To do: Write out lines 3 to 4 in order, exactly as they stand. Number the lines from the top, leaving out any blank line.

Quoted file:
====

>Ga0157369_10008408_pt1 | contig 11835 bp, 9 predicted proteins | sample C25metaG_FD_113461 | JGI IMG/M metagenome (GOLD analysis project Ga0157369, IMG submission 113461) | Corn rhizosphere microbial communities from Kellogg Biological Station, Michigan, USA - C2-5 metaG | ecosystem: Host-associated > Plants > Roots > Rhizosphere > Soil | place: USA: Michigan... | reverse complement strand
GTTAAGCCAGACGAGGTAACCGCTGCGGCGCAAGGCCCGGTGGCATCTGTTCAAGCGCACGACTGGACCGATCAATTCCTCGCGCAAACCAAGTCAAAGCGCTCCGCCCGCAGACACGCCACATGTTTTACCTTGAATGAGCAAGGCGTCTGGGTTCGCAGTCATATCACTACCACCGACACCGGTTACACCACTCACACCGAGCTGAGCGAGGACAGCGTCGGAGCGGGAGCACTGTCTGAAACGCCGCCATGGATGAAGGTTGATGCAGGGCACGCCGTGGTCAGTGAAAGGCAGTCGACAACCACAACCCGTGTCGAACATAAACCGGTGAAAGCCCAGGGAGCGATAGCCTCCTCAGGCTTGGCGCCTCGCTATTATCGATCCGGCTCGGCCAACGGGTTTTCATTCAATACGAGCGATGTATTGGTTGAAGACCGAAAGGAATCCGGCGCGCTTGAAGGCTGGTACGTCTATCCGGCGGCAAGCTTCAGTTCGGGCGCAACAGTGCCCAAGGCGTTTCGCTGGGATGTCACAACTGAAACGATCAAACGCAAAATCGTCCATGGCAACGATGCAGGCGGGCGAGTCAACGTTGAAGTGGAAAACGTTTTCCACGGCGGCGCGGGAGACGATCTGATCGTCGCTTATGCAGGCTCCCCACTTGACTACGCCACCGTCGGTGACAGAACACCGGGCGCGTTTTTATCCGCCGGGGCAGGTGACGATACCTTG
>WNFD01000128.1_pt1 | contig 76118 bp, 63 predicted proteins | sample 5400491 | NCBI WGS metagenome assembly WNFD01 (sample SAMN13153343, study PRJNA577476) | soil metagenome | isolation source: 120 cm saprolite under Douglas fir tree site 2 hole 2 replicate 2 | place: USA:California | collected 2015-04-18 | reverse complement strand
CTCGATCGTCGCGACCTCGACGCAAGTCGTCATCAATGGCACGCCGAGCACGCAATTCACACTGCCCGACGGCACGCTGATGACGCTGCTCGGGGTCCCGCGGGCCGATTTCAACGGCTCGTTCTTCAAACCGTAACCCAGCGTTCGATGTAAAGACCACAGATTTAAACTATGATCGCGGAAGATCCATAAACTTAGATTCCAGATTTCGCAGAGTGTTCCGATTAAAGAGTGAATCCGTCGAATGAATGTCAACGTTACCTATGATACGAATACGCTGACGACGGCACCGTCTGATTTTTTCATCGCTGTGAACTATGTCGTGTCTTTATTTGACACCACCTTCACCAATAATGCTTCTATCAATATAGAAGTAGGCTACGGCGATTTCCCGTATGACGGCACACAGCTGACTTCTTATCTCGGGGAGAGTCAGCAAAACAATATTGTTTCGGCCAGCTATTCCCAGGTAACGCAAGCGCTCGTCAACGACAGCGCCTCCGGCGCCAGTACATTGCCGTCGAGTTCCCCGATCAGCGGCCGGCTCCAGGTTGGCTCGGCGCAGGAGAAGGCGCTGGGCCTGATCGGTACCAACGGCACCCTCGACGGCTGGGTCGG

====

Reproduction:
>WNFD01000128.1_pt1 | contig 76118 bp, 63 predicted proteins | sample 5400491 | NCBI WGS metagenome assembly WNFD01 (sample SAMN13153343, study PRJNA577476) | soil metagenome | isolation source: 120 cm saprolite under Douglas fir tree site 2 hole 2 replicate 2 | place: USA:California | collected 2015-04-18 | reverse complement strand
CTCGATCGTCGCGACCTCGACGCAAGTCGTCATCAATGGCACGCCGAGCACGCAATTCACACTGCCCGACGGCACGCTGATGACGCTGCTCGGGGTCCCGCGGGCCGATTTCAACGGCTCGTTCTTCAAACCGTAACCCAGCGTTCGATGTAAAGACCACAGATTTAAACTATGATCGCGGAAGATCCATAAACTTAGATTCCAGATTTCGCAGAGTGTTCCGATTAAAGAGTGAATCCGTCGAATGAATGTCAACGTTACCTATGATACGAATACGCTGACGACGGCACCGTCTGATTTTTTCATCGCTGTGAACTATGTCGTGTCTTTATTTGACACCACCTTCACCAATAATGCTTCTATCAATATAGAAGTAGGCTACGGCGATTTCCCGTATGACGGCACACAGCTGACTTCTTATCTCGGGGAGAGTCAGCAAAACAATATTGTTTCGGCCAGCTATTCCCAGGTAACGCAAGCGCTCGTCAACGACAGCGCCTCCGGCGCCAGTACATTGCCGTCGAGTTCCCCGATCAGCGGCCGGCTCCAGGTTGGCTCGGCGCAGGAGAAGGCGCTGGGCCTGATCGGTACCAACGGCACCCTCGACGGCTGGGTCGG